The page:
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Highland Community College, the first college in Kansas, provides lifelong learning opportunities and contributes to economic development to enhance the quality of life in the communities we serve.
The College also exists to serve each student. It provides educational leadership to help each individual become a well-informed, responsible citizen and a productive member of society.
Highland Community College began as Highland University in 1858, making it the first college in Kansas. Through seven name changes (see below), the College has been providing higher education opportunities to the people of Northeast Kansas for over 155 years. The College has traditionally prepared students to continue their studies at baccalaureate institutions. Studies conducted at the Regents universities in Kansas show that students who begin their college careers at HCC and then transfer do as well or better academically as all other students who transfer to those universities and those who start there.
Approximately 3,200 students are enrolled on the main campus or at our 33 regional locations in our nine county service area. The 33 locations are coordinated by regional centers in Atchison, Baileyville, Holton, Perry, and Wamego. HCC offers Associate degrees in 50 concentration areas and has 15 programs that are technical education degrees. The main campus is located in a small, rural Northeast Kansas community surrounded by agricultural land, and has 39 buildings, including 18 apartment-style residence halls, one being a living/learning center for Fine Arts students. The Technical College in Atchison merged with Highland in July of 2008, allowing HCC to enhance its technical education opportunities in its service area.
The history and mission of the College can be described best as providing opportunities for higher education that citizens in the region would not have otherwise. Whether as a conduit to a four-year degree, entry to a technical trade, for professional enhancement, or personal development, the College has provided affordable access to higher education for thousands of proud alumni from Northeast Kansas.
Today, the College is financially sound and serving more students than any time in its history. The College is governed by a six member Board of Trustees elected from Doniphan County and is coordinated by the Kansas Board of Regents.
A Historical Snapshot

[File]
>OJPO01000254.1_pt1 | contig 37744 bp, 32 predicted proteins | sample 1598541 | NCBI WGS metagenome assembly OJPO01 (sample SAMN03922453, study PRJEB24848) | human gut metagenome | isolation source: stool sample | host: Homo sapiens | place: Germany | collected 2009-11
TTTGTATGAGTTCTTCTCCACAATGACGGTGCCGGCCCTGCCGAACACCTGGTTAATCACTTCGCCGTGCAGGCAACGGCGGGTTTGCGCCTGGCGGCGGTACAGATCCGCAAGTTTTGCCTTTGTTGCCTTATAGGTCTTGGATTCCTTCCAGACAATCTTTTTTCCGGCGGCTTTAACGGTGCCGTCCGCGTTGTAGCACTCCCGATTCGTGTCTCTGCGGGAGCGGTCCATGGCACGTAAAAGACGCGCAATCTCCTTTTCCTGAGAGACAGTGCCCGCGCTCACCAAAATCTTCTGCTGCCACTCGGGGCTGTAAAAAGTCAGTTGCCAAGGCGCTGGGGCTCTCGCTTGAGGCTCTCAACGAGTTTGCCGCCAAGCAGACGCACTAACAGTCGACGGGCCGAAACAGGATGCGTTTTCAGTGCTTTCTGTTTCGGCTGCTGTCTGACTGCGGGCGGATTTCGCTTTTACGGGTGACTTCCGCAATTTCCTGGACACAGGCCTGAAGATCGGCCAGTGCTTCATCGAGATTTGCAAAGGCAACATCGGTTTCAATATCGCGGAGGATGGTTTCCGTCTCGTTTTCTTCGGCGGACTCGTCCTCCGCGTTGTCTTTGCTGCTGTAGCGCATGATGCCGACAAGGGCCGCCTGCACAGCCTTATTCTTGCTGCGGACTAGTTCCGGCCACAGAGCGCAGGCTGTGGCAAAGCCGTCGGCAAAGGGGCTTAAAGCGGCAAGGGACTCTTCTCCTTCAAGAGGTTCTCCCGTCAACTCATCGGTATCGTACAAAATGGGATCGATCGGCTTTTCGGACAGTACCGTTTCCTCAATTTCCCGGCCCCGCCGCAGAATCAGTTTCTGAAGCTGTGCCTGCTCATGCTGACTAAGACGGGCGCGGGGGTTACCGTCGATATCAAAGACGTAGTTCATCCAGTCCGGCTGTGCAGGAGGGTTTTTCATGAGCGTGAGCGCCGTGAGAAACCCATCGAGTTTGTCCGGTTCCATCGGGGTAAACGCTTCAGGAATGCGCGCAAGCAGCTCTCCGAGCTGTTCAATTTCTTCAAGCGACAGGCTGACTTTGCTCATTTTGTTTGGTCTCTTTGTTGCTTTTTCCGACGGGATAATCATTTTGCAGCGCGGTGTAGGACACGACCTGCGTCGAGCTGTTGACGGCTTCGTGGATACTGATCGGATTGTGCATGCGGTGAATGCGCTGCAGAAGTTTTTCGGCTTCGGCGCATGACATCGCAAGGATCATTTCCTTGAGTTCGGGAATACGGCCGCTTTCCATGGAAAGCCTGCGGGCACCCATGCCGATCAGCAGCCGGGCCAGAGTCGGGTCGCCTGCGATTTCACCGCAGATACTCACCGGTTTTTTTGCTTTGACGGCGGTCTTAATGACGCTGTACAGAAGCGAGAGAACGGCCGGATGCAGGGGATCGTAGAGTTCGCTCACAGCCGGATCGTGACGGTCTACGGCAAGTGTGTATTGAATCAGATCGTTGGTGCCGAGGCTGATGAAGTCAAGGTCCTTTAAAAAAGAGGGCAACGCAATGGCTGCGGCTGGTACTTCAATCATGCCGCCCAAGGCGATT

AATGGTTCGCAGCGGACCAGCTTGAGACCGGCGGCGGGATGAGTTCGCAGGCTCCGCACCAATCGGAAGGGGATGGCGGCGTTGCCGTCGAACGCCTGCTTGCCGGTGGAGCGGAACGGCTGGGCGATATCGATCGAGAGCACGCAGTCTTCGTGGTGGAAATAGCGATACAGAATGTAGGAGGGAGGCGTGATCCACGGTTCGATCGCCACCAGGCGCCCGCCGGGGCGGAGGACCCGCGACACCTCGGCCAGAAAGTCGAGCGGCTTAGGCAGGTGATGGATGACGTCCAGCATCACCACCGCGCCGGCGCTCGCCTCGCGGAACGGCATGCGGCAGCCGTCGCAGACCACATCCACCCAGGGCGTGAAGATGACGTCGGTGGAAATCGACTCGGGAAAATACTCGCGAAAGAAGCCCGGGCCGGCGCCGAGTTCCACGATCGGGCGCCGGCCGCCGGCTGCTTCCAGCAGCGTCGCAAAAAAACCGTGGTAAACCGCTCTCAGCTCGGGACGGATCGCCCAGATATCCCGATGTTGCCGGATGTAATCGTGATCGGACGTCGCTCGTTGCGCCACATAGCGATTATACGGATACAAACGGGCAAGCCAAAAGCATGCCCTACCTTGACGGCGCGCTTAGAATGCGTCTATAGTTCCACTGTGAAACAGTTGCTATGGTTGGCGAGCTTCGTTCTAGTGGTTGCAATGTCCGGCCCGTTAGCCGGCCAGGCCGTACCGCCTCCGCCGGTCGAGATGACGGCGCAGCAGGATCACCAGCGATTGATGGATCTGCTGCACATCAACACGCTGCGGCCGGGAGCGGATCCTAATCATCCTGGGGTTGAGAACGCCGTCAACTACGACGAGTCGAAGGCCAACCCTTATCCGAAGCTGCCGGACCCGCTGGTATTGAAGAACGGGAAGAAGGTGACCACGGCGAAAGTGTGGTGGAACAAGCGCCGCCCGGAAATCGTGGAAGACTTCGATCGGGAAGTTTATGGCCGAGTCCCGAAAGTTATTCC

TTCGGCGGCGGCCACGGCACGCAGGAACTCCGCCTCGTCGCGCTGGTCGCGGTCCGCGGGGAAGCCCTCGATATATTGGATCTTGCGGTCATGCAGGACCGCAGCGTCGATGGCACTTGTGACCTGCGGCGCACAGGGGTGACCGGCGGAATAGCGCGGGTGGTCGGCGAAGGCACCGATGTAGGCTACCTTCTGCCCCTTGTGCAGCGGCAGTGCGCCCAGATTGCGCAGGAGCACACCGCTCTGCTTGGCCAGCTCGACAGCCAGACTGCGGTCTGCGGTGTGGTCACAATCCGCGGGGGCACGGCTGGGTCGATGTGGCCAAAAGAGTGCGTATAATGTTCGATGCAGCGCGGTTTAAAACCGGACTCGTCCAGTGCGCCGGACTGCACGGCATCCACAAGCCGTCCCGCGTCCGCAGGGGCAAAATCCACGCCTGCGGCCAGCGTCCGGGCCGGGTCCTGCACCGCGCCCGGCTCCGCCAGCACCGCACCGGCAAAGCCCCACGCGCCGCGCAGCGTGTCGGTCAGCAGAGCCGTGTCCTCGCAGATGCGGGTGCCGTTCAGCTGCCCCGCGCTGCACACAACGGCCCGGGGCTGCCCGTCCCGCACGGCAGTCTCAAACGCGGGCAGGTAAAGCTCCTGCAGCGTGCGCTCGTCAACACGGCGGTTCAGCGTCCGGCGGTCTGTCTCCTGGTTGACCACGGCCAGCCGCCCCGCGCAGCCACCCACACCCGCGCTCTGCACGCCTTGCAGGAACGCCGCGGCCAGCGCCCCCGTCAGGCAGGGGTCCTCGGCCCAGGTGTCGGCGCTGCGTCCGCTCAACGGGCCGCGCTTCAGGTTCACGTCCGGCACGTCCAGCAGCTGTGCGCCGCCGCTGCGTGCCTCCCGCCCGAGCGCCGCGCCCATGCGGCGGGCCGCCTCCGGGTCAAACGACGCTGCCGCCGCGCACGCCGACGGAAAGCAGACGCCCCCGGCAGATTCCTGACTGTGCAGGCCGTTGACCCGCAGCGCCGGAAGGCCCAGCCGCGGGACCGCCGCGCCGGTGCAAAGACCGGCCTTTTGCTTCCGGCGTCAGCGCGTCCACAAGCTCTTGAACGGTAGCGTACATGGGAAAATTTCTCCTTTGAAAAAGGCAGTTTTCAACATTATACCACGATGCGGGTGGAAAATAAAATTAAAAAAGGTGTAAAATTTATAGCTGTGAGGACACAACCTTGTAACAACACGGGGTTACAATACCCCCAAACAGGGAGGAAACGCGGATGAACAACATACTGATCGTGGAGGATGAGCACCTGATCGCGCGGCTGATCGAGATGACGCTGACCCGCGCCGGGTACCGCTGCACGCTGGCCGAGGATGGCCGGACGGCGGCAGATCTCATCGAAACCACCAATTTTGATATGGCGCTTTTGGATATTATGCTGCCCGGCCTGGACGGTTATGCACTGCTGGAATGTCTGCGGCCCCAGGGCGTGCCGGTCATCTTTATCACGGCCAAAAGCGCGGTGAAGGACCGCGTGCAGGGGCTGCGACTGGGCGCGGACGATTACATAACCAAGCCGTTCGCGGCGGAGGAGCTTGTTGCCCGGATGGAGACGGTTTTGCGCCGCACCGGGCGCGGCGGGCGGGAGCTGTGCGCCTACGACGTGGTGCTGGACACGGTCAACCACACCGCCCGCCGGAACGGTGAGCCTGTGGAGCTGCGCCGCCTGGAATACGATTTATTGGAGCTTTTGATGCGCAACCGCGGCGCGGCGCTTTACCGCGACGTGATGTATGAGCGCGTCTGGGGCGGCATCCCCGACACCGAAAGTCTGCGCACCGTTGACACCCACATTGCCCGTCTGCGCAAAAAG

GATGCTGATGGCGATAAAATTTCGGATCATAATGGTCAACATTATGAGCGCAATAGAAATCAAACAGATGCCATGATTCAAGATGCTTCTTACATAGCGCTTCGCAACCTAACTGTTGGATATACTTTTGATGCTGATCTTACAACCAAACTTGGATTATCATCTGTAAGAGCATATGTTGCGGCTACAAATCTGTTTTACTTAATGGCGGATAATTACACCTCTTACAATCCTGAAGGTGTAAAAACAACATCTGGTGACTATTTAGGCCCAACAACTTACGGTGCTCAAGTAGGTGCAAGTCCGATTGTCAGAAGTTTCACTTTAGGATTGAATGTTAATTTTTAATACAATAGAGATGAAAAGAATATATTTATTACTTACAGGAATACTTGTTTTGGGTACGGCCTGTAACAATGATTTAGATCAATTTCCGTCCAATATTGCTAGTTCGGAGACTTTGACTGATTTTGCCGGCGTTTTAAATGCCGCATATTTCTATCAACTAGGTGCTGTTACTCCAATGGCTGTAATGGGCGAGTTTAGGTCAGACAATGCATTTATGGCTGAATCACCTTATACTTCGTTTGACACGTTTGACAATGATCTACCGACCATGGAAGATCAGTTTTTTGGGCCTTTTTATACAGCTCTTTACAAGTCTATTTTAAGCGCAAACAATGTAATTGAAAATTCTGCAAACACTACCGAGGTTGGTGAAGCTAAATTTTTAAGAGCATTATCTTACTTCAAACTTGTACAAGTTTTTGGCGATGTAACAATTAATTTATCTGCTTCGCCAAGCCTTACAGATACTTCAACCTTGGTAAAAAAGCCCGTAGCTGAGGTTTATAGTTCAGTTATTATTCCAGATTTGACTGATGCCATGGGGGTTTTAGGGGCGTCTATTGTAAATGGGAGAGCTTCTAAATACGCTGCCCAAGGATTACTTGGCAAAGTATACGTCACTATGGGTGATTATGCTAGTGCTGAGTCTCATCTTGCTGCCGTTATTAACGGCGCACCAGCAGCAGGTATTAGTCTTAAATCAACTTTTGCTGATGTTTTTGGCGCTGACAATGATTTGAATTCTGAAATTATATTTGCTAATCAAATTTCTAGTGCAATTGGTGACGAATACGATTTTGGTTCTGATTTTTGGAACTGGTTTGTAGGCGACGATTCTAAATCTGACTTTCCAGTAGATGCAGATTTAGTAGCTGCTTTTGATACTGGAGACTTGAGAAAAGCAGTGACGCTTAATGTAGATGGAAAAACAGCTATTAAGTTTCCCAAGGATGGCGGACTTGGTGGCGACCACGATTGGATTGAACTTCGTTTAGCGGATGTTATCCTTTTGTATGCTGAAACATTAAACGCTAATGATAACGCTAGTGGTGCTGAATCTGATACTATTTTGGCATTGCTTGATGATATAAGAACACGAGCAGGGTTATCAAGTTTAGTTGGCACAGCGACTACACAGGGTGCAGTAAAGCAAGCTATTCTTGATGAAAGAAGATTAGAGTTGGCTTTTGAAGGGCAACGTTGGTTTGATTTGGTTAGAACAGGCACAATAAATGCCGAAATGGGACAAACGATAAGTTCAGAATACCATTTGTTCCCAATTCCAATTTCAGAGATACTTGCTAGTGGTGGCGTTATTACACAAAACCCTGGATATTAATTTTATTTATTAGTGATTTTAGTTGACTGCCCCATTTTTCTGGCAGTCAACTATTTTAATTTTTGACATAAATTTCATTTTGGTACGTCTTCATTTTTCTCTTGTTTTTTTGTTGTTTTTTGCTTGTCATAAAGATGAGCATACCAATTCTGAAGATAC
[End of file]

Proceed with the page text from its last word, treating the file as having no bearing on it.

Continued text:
1857 - Highland Presbyterian Academy – Founded as part of the Presbyterian mission to area Indian tribes, the Academy was to prepare students for university work.
1858 - Highland University -- Chartered as the first college in Kansas, Highland University did not have the money, qualified teachers, or students with an adequate educational background to offer college level courses, so preparatory courses continued to be offered. College level courses were offered beginning in 1870.
1910 - Highland College – There was not enough enrollment to be a true university. The Presbyterians dropped their support in 1913 due to financial pressures.
1921 - Highland Junior College – Continuing financial and enrollment challenges made a full four-year curriculum unaffordable, so the institution became a private junior college offering associate degrees.
1929 - Northeast Kansas Junior College – As part of an effort to help recruit more students and financial support from other communities in northeast Kansas, the name was changed to reflect the regional appeal.
1937 - Highland Public Junior College – Through a special law passed in 1936, the Highland High School district was allowed to establish a public junior college. The College’s athletic teams were first called the Scotties.
1959 - Doniphan County Junior College – The local school district’s resources were not large enough to support a growing junior college. The people of Doniphan County voted to assess themselves a mil levy to support the College. The number of students more than doubled between 1955 and 1964.
1965 - Highland Community Junior College – State legislation reorganized the community college system under Kansas State Board of Education, with local Boards of Trustees elected from within the counties where the colleges were located. Funding provided from state credit hour support and local county mill levy.
1980 - Highland Community College – Reflecting the growing role of community colleges in the state, the Legislature dropped the word “junior” from the name of all nineteen Kansas community colleges.